to deteriorate. They had, in fact, encountered a unique sort of
confinement. To the north, the Georgian troops had closed the road
to shelter in Bakurian and Borzhom, while the Turks had interdicted
the return road to the province.

In the beginning of July 1918, the Georgian government refused to grant
the request of the Armenian National Council to allow the refugees
access to central Georgia, or to settle down in the abandoned homes of
Muslims who had fled from Borchalu. This inhuman stance was "explained"
as a preventive measure against the possible spread of epidemics in
Georgia. Yet from June to August, there was clearly no evidence of
epidemics amongst the refugees; only in autumn did such outbreaks
occur. Even with such an excuse, it is not possible to exonerate the
Georgian government of its delinquency in taking care of the needs of
its displaced citizens. It should be noted that, instead of performing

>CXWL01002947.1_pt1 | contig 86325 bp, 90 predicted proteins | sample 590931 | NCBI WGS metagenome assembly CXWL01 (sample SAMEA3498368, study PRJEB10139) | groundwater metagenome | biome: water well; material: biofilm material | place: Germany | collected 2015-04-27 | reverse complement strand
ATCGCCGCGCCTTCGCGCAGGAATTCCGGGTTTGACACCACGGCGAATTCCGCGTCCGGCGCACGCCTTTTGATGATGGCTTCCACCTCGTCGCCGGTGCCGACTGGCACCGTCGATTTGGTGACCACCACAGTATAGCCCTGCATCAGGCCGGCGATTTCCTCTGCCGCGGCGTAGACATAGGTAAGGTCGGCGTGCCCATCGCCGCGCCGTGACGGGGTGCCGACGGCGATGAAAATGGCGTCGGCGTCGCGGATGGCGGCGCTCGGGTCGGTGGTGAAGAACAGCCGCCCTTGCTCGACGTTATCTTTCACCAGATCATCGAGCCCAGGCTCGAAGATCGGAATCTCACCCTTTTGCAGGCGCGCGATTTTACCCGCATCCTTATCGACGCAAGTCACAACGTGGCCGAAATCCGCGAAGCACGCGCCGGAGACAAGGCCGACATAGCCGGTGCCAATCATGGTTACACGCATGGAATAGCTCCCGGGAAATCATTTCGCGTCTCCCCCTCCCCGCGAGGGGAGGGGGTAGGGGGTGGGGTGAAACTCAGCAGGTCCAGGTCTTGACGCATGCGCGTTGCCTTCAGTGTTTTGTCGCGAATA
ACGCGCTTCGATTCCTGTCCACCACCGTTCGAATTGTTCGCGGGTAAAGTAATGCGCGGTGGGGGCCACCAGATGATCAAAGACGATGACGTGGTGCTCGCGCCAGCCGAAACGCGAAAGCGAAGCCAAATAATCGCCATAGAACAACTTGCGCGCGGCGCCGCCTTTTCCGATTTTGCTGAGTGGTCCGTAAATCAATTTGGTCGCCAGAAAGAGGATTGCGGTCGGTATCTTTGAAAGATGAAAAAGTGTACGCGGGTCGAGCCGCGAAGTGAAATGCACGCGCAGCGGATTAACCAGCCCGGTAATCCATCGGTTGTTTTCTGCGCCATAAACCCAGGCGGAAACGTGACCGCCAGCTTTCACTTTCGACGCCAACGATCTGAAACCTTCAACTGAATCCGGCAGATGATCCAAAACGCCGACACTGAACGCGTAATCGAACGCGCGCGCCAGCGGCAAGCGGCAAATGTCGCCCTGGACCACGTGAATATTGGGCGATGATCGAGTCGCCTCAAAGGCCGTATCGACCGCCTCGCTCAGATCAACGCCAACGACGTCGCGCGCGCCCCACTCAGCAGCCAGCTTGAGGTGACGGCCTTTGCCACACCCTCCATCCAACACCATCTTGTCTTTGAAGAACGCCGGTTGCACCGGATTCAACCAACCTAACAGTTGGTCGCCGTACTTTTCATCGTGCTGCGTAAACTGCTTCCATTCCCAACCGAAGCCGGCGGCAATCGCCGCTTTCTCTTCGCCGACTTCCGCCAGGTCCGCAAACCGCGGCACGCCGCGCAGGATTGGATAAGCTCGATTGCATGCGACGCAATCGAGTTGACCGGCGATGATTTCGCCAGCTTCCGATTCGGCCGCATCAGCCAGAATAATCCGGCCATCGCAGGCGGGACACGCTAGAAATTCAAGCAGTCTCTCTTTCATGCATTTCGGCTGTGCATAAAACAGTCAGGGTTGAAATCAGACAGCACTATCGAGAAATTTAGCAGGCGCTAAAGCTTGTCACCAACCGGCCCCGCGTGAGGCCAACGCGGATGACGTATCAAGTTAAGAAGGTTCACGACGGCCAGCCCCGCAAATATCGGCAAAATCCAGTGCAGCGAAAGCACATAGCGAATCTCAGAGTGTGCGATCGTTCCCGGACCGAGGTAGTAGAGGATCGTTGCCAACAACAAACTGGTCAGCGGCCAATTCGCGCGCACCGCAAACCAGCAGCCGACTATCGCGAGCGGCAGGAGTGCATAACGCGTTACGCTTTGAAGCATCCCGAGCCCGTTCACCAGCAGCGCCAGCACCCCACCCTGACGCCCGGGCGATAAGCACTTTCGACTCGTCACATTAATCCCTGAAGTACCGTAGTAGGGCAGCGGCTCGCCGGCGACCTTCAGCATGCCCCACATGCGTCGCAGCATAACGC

their duty, the last detachments of General Arjevanidze abandoned the
northern boundaries of the province of Akhalqalaq, allowing Turkish
irregulars to harass the refugees with renewed attacks.

With the assistance of the Armenian National Council, the Javakhq
natives of Tbilisi founded the "Akhalqalaq Compatriotic Society"
with an executive body of 10 persons-amongst whom were noted national
figures Poghos Abelian (secretary), B. Ohanjanian (president), Grigor
Baboyan (vice-president), Hovhannes Malkhasian, Jalal Ter Grigorian,
and Karapet Shahbaronian. With an appeal addressed to the Armenians
of Tbilisi, the Society managed to collect the sums needed to help
the refugees. A delegation of Akhalqalaq refugees, who had asked
the Turkish command permission to return to their native lands,
were met with immediate refusal. The Turks, without concealing their
plans to have the Akhalqalaq Province returned to the Ottoman Empire,
declared that the Armenian villages were now inhabited by Muslims from
Turkey. The Young Turks-in their zeal to ethnically cleanse Akhalqalaq
of its Armenian population and to annex the region to Turkey-on the
matter of allowing the natives of the province to return to their
homes, remained adamant in their refusal to heed the intercessions
and requests of not only Armenian and other international humanitarian
organizations, but those of General von Kress, the representative of